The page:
Jane Austen's Persuasion

Topics: Persuasion, Family, Regulatory Focus Theory Pages: 2 (843 words) Published: March 30, 2013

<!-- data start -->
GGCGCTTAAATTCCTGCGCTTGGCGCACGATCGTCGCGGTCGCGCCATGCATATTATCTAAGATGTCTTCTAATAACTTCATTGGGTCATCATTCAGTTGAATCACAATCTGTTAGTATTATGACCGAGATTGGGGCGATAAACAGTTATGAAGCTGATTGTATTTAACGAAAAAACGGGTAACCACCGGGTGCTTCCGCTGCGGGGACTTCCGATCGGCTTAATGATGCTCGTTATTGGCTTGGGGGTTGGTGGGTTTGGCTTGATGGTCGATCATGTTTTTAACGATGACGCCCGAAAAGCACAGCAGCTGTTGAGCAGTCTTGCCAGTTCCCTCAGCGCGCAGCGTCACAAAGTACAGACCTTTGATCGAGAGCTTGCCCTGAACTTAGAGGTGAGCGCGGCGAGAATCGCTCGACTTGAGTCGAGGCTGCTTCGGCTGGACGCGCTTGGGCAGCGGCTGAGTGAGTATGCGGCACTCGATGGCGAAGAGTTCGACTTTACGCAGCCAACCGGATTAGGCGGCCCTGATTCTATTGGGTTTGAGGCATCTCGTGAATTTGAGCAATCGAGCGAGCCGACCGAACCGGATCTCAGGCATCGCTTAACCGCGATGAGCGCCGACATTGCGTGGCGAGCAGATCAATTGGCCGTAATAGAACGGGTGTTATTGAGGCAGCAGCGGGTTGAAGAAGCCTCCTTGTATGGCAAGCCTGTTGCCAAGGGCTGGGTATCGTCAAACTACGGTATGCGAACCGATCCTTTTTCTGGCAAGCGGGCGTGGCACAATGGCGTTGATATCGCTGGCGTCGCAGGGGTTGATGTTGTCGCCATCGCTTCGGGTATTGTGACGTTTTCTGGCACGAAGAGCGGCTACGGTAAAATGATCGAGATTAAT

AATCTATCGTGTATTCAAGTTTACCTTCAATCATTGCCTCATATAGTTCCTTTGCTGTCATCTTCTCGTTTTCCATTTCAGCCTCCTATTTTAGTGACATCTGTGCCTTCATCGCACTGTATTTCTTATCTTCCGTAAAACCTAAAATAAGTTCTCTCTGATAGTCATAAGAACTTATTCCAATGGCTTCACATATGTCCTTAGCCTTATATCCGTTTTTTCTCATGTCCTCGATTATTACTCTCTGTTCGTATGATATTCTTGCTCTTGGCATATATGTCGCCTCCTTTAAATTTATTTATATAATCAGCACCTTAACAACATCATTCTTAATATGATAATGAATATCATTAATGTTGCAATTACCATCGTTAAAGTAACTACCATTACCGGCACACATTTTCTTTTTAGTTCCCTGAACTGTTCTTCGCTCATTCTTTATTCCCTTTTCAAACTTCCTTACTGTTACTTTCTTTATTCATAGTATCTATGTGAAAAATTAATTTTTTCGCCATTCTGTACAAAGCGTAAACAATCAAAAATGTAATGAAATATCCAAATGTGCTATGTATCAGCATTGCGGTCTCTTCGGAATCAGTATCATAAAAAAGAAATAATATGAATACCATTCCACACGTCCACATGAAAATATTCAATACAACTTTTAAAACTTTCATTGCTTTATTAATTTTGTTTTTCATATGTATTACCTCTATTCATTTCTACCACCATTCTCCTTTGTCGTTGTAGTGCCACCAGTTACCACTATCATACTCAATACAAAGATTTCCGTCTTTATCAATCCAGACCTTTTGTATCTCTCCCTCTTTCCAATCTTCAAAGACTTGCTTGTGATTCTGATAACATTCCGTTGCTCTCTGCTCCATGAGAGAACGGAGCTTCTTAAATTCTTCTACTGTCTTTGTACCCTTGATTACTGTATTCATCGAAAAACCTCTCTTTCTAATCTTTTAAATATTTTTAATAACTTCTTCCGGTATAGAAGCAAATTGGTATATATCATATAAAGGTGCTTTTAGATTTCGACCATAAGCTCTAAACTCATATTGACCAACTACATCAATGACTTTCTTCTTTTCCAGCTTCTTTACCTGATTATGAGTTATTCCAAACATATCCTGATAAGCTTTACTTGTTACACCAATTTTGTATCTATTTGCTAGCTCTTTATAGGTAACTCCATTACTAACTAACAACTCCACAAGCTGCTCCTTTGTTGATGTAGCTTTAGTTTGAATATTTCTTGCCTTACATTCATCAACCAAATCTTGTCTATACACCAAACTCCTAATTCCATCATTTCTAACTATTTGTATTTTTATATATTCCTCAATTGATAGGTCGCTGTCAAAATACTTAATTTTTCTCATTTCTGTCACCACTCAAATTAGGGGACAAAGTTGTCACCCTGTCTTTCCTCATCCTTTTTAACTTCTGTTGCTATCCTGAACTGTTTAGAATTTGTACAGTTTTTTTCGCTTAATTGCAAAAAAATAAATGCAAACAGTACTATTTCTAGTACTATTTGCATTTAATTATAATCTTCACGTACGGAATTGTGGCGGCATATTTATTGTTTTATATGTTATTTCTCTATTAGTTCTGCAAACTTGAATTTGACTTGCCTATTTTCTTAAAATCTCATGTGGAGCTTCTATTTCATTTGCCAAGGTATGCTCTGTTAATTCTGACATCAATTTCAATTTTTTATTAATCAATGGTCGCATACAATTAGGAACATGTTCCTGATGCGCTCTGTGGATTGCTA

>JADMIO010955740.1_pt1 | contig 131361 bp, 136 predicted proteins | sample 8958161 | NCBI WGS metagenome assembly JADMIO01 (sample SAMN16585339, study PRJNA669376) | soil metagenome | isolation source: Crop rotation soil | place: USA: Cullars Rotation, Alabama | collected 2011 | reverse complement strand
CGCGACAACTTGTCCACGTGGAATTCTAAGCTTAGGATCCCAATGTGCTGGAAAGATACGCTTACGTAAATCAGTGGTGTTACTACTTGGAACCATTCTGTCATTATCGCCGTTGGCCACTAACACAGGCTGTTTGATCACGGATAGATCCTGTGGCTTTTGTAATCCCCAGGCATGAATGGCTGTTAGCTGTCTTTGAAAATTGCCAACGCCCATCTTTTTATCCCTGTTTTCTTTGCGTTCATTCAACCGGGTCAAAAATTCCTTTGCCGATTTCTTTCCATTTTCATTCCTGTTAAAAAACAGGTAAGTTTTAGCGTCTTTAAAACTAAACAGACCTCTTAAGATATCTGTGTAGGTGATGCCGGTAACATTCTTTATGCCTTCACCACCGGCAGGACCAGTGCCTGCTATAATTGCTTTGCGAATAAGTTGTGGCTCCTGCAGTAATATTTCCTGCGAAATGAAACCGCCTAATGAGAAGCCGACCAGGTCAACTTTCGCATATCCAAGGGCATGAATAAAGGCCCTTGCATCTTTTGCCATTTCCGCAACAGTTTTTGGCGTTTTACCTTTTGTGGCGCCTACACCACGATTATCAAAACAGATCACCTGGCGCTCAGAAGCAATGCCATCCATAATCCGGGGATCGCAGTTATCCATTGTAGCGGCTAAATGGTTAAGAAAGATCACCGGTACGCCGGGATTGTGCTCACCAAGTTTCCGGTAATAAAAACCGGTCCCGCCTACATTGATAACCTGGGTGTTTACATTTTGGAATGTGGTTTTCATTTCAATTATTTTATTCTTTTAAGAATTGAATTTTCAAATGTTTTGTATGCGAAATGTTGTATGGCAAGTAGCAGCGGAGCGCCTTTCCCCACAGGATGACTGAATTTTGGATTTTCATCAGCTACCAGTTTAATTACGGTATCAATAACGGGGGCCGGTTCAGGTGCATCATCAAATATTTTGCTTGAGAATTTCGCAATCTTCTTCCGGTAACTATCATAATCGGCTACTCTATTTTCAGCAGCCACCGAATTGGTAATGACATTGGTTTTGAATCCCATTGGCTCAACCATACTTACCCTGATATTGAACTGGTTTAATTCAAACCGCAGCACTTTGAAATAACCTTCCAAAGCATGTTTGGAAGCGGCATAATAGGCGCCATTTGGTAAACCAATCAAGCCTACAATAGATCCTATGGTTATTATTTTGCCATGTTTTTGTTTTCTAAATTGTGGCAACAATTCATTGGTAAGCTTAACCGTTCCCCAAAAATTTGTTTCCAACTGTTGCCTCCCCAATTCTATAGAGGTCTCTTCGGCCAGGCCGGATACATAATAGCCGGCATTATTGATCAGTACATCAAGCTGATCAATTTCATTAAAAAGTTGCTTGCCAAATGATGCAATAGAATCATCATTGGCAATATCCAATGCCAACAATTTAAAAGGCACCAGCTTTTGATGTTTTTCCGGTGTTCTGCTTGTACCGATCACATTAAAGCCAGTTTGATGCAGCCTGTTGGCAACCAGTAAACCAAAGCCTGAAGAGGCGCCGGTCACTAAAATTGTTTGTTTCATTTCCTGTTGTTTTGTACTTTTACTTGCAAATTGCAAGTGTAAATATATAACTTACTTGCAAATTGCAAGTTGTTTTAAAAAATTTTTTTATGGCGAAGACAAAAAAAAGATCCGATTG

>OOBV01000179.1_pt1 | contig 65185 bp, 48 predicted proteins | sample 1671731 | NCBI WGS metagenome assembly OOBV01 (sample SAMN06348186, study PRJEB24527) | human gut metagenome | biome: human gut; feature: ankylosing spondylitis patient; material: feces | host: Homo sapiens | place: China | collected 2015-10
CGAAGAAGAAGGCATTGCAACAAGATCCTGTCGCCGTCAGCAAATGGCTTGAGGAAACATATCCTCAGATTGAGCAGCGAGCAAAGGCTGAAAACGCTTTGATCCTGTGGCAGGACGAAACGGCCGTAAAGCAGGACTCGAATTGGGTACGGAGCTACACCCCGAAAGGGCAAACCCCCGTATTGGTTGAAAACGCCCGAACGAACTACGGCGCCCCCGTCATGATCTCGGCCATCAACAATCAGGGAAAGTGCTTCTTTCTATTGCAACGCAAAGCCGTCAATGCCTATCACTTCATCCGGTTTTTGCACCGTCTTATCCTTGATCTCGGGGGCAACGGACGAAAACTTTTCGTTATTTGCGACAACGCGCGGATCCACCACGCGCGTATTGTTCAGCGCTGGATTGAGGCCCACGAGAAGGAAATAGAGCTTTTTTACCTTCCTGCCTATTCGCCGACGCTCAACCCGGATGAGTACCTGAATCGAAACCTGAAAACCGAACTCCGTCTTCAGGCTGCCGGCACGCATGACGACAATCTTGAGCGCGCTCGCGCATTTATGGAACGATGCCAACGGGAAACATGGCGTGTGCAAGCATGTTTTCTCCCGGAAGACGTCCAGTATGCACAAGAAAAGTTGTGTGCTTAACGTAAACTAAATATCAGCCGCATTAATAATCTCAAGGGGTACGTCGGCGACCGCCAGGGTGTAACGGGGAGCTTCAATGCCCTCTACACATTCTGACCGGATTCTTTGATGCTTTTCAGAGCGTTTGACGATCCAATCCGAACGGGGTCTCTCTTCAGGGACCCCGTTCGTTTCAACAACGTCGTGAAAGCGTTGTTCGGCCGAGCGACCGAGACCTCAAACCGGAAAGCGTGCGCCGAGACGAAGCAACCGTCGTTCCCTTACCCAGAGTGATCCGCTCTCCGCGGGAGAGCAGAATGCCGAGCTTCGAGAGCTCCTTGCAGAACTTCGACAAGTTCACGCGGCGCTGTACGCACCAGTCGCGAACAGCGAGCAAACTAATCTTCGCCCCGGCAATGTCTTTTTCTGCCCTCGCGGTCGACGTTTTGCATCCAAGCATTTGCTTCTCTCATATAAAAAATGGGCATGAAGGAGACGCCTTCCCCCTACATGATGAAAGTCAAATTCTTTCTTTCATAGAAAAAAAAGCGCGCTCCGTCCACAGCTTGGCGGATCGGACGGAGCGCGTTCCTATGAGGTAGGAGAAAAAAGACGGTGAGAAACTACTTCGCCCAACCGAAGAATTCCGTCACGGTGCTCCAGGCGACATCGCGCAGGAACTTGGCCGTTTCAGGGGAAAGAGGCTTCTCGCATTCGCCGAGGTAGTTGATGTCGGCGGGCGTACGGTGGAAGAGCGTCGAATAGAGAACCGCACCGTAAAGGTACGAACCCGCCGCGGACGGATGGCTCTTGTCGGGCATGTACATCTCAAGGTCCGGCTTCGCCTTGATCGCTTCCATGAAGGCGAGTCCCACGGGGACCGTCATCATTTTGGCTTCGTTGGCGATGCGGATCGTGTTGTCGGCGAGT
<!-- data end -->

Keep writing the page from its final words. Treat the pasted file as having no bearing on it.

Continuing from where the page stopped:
Persuasion, written by Jane Austen, is the story of a restored relationship between the characters Anne Elliot and Frederick Wentworth, and the influence of the other characters that surround their lives. As the name implies, persuasion is the main idea of the novel. Lady Elliot plays a key role in convincing Anne to follow her advice on who to marry. This action leads to the main conflict between Anne and Lady Russell, as well as a conflict with Wentworth. Anne is the middle child of Sir Walter Elliot and Lady Elliot. Lady Elliot is deceased when the story begins leaving Sir Walter with the three girls, the other two being Elizabeth Elliot (the oldest of the sisters) and Mary Elliot. Though she is the youngest of the sisters, Mary is the first to be married. Anne is single, but has only been so as a result of Lady Russell’s influence. Lady Russell was a “…very intimate friend, a sensible woman…” (4) to Lady Elliot who relied on her “…for the best help and maintenance of the good principles and instruction…” (5) for her daughters. At the age of nineteen, Anne became acquainted with a young Wentworth who was “…a remarkably fine young man…” (25), but he had no fortune. Anne, being young, sought the counsel of Lady Russell. His confidence and wit was adored by Anne, but Lady Russell did not like the wittiness of his character and established that Anne should end the connection immediately. Now twenty-seven, Anne is reminded of her feelings for Wentworth as he is now coming to visit his sister and brother-in-law who have rented Kellynch-hall from the Elliot family. At twenty-seven, Anne “…thought very differently from what she had been made to think at nineteen” (28). She has grown up and does not need the guidance of Lady Russell. While visiting the Musgrove household, Wentworth takes a walk with Louisa Musgrove, Mary’s sister-in-law. Anne is able to hear their conversation on the other side of the hedge, and notices that during this conversation...
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